inverse function theorem for R", there exists an open set I VI cUI
containing lp 11 (P) such that (lp"2 1 0 1/1 0 lp 1) Iv 1 is a diffeomorphism from VI
onto an open set WI c U
2
containing lp;1 0 I/I(p). Set V = q)1(Vd and W =
lp2(Wd. Then 1/1 Iv = lp2 0 (lp"2
1
0 1/1 0 lpd 0 lpl11v is a diffeomorphism from V
0
130 15 Local Equivalence of Surfaces and Parametrized Surfaces
Corollary. Let S be a compact connected oriented nsurface in IR
n
+ 1 whose
GaussKronecker curvature is nowhere zero. Then the Gauss map N: S + S" is
a diffeomorphism.
PROOF. By Theorem 5 of Chapter 13, N is one to one and onto, so we need
only check that N
1
is smooth. But for each PES and v ESp, dN{v) has the
same vector part as VvN = Lp{v) and this can be zero only when v = 0
since, by Theorem 6 of Chapter 12, the second fundamental form !/ p of Sat
p is definite. Applying Theorem 4 we conclude that N 1 is smooth on an
open set about each point of 5" and, by Theorem 3, this is sufficient. 0
EXERCISES
15.1. Let q = (0, ... ,0, 1) denote the" south pole" of the unit nsphere sa. Find a
formula for the parametrized nsurface qJ: IR" . ga  {q} which is the inverse
of stereographic projection from 5"  {q} onto the equatorial hyperplane
XII + 1 = O.
15.2. Find a formula for the parametrized nsurface qJ: IR" . ga  {q} where q is the
north pole (0, ... , 0, 1) of the unit nsphere ga and qJ  1 is stereographic
projection from 5" : {q} onto the tangent hyperplane XII + 1 = 1 at the south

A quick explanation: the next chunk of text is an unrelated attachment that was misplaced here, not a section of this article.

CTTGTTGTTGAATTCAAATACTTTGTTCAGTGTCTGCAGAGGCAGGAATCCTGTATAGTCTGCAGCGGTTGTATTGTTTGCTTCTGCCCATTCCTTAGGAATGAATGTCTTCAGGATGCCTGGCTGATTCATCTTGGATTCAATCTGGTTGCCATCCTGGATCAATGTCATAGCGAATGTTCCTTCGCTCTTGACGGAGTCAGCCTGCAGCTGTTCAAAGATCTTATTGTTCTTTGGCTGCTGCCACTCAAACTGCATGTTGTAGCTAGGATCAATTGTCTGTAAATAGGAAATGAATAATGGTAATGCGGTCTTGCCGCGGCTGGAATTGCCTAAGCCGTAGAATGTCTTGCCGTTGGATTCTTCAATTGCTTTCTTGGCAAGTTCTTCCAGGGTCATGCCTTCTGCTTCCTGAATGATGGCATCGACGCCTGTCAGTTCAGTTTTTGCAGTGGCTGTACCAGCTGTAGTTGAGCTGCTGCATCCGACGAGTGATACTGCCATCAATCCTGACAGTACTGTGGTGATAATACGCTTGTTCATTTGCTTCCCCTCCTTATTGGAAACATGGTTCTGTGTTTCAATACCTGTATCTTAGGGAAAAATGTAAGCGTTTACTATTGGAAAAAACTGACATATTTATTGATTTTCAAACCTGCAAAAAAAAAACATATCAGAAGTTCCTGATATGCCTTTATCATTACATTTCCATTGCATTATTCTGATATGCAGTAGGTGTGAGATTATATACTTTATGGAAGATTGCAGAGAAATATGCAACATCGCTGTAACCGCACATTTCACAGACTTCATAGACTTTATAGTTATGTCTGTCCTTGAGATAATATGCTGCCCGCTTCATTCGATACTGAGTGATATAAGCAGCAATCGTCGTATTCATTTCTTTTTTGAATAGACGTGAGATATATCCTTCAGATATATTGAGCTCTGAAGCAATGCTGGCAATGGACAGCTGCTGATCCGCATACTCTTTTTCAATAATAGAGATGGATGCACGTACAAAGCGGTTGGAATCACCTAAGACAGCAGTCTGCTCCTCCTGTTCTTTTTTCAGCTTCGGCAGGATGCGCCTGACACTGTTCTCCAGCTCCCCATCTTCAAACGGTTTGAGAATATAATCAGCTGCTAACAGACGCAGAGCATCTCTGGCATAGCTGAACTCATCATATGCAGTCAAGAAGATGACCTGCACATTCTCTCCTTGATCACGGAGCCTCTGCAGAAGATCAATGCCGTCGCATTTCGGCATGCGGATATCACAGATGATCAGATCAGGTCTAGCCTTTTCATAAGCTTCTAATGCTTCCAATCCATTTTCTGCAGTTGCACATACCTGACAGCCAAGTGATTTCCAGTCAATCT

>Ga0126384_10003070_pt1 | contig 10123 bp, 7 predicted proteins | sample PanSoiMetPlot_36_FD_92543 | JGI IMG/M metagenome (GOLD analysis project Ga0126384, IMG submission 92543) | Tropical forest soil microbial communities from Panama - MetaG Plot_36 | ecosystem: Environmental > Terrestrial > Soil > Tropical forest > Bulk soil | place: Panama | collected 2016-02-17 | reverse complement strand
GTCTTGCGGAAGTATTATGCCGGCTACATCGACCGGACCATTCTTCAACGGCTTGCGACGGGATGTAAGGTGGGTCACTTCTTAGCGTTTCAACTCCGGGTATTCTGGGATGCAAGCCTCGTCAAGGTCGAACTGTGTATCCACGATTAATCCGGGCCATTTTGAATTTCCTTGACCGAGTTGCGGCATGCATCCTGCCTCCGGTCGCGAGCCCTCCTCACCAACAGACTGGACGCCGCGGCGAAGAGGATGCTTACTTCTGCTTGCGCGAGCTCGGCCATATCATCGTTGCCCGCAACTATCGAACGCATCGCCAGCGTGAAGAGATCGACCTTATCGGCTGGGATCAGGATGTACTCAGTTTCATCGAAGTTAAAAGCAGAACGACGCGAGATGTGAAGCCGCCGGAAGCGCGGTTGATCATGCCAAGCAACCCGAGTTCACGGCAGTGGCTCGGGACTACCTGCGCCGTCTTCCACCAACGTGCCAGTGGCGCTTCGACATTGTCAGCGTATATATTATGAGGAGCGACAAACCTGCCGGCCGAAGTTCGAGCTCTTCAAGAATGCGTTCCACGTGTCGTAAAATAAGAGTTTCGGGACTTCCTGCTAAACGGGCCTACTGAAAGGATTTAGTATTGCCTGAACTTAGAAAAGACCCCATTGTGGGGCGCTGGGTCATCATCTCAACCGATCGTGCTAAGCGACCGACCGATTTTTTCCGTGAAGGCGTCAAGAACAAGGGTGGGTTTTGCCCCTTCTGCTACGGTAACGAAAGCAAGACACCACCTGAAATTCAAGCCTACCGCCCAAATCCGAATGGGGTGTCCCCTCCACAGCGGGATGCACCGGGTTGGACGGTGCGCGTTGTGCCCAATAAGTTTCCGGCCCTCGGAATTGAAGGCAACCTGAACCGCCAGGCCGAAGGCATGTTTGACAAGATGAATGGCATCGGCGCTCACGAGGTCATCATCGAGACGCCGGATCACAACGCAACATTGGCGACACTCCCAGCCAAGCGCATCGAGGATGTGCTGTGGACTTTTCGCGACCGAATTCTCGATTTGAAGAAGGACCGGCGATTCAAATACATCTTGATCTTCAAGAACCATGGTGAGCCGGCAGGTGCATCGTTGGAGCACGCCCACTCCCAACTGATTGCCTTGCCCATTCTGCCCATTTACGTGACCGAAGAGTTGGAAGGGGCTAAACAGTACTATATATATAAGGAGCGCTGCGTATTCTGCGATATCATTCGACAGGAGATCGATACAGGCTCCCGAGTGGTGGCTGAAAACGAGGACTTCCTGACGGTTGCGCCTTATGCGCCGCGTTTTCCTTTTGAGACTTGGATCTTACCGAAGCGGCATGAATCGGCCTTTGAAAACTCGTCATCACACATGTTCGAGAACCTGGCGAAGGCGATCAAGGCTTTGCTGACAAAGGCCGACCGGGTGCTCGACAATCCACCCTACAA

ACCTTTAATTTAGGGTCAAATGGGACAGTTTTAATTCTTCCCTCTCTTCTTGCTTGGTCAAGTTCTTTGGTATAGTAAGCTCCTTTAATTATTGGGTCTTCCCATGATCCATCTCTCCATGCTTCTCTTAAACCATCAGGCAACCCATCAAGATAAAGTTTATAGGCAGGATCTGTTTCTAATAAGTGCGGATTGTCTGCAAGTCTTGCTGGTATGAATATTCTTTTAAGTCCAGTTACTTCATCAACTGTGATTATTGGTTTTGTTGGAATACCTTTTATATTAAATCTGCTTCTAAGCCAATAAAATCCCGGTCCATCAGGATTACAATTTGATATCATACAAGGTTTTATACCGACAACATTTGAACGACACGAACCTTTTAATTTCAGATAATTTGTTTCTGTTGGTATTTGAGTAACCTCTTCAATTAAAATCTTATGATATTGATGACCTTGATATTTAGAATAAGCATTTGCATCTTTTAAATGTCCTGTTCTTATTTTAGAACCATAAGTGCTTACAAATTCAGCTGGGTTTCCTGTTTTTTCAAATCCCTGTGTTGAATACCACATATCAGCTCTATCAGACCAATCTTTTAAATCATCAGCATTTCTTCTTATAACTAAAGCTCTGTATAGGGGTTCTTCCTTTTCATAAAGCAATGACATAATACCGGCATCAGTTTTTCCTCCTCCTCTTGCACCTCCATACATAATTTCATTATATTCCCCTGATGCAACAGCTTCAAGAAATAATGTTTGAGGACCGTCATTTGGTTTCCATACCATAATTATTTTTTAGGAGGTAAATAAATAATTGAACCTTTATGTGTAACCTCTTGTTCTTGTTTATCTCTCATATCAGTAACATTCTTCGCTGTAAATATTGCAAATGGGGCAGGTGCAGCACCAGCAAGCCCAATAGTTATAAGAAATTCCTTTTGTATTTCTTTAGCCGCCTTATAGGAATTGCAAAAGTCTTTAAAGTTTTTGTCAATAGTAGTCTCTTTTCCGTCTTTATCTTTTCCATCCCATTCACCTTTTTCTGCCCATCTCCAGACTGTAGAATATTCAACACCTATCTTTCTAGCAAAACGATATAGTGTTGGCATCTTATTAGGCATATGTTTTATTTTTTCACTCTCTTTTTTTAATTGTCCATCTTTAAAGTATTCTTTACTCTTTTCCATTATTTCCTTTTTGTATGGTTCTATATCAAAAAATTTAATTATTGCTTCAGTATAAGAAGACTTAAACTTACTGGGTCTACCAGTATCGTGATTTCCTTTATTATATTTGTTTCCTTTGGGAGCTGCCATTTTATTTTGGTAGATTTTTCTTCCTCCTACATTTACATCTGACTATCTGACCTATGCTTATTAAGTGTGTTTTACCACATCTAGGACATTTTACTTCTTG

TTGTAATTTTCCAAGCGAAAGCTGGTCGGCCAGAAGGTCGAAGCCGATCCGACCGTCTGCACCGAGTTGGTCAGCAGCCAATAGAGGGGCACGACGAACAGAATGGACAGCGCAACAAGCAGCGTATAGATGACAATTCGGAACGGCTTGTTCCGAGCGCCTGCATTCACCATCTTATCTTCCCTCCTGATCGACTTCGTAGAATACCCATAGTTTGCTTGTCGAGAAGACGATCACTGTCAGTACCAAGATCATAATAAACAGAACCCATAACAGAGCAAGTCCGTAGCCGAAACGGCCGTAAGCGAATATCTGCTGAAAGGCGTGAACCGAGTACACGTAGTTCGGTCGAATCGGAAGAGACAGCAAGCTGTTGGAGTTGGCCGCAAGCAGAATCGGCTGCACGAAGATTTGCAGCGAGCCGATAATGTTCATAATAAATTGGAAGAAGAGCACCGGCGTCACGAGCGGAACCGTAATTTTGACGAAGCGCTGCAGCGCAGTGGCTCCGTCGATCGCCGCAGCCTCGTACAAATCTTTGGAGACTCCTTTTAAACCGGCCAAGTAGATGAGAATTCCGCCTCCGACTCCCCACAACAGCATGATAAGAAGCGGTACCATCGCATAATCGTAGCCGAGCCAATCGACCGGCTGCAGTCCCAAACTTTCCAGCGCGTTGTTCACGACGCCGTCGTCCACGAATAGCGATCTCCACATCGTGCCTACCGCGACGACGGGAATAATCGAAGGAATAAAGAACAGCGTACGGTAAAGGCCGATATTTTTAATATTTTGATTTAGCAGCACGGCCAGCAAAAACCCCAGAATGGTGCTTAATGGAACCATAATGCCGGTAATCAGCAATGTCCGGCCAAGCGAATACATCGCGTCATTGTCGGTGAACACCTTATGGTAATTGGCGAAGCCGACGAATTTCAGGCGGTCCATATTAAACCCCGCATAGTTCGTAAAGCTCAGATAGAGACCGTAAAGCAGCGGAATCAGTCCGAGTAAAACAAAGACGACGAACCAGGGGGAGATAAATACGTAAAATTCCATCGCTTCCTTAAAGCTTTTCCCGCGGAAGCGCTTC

pole (0, ... , 0, 1). [Thus, for p E IR", qJ(p) is the point of ga different from q
which lies on the line through q and (p,  1) E IR" + 1.]
15.3. Let qJ: U . IR" + 1 be a parametrized nsurface in IR" + 1, let t/I: U x IR . IR" + 1
be defined by t/I(q, s) = qJ(q) + sN(q), let V = U 1 X I be such that t/I Iv has a
smooth inverse, and letf(t/I(q, s = s, as in the proof of Theorem 2.
(a) Show that the level setsf1(e) (e E I) are everywhere orthogonal to the
lines Pq(s) = qJ(q) + sN(q) (q E U 1 fixed). [Hint: Note that each pa
rametrized curve in f1(e) is of the form qJ 0 ex + eN 0 ex where ex is a
parametrized curve in U 1']
(b) Show that Vf(z) = (z, N(q for z = t/I(q, s) E t/I(U 1 x I).
15.4. Show that in Theorem 2 it is not sufficient to simply restrict the domain of qJ
to an open subset U 1 of U on which qJ is one to one in order to ensure that
Image qJ is an nsurface in IR" + 1: exhibit a one to one parametrized Isurface
in 1R2 whose image is not a Isurface.
15.5. Let S be an oriented nsurface in IR" + 1 and let T(S) =
{v E I R ~ + 1 C IR
2